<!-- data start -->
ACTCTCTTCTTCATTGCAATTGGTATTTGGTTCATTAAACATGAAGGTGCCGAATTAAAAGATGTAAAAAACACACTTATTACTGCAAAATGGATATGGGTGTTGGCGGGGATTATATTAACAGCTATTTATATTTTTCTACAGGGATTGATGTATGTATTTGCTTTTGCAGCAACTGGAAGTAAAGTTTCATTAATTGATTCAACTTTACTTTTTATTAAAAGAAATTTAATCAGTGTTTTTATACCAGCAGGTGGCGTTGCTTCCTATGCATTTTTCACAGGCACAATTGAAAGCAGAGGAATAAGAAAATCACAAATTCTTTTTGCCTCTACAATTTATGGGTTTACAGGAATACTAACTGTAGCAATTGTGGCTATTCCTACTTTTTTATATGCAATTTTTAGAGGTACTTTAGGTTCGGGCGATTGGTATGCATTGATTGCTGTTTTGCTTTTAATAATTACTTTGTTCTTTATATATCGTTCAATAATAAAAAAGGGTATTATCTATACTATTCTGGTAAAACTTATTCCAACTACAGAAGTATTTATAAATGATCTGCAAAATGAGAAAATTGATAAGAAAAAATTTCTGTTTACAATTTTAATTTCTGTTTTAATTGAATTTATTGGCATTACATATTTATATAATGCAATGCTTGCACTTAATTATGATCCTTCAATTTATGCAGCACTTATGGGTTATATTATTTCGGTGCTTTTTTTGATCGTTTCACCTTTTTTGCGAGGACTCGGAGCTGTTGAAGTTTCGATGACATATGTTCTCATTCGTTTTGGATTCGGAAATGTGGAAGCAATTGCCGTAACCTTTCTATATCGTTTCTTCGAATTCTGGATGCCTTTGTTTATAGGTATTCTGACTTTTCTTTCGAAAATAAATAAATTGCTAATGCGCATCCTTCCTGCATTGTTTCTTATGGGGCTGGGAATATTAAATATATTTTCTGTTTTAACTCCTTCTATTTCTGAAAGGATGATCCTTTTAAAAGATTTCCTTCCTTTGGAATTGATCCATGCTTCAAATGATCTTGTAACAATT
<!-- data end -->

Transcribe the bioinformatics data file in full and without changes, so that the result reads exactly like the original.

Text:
ACTCTCTTCTTCATTGCAATTGGTATTTGGTTCATTAAACATGAAGGTGCCGAATTAAAAGATGTAAAAAACACACTTATTACTGCAAAATGGATATGGGTGTTGGCGGGGATTATATTAACAGCTATTTATATTTTTCTACAGGGATTGATGTATGTATTTGCTTTTGCAGCAACTGGAAGTAAAGTTTCATTAATTGATTCAACTTTACTTTTTATTAAAAGAAATTTAATCAGTGTTTTTATACCAGCAGGTGGCGTTGCTTCCTATGCATTTTTCACAGGCACAATTGAAAGCAGAGGAATAAGAAAATCACAAATTCTTTTTGCCTCTACAATTTATGGGTTTACAGGAATACTAACTGTAGCAATTGTGGCTATTCCTACTTTTTTATATGCAATTTTTAGAGGTACTTTAGGTTCGGGCGATTGGTATGCATTGATTGCTGTTTTGCTTTTAATAATTACTTTGTTCTTTATATATCGTTCAATAATAAAAAAGGGTATTATCTATACTATTCTGGTAAAACTTATTCCAACTACAGAAGTATTTATAAATGATCTGCAAAATGAGAAAATTGATAAGAAAAAATTTCTGTTTACAATTTTAATTTCTGTTTTAATTGAATTTATTGGCATTACATATTTATATAATGCAATGCTTGCACTTAATTATGATCCTTCAATTTATGCAGCACTTATGGGTTATATTATTTCGGTGCTTTTTTTGATCGTTTCACCTTTTTTGCGAGGACTCGGAGCTGTTGAAGTTTCGATGACATATGTTCTCATTCGTTTTGGATTCGGAAATGTGGAAGCAATTGCCGTAACCTTTCTATATCGTTTCTTCGAATTCTGGATGCCTTTGTTTATAGGTATTCTGACTTTTCTTTCGAAAATAAATAAATTGCTAATGCGCATCCTTCCTGCATTGTTTCTTATGGGGCTGGGAATATTAAATATATTTTCTGTTTTAACTCCTTCTATTTCTGAAAGGATGATCCTTTTAAAAGATTTCCTTCCTTTGGAATTGATCCATGCTTCAAATGATCTTGTAACAATT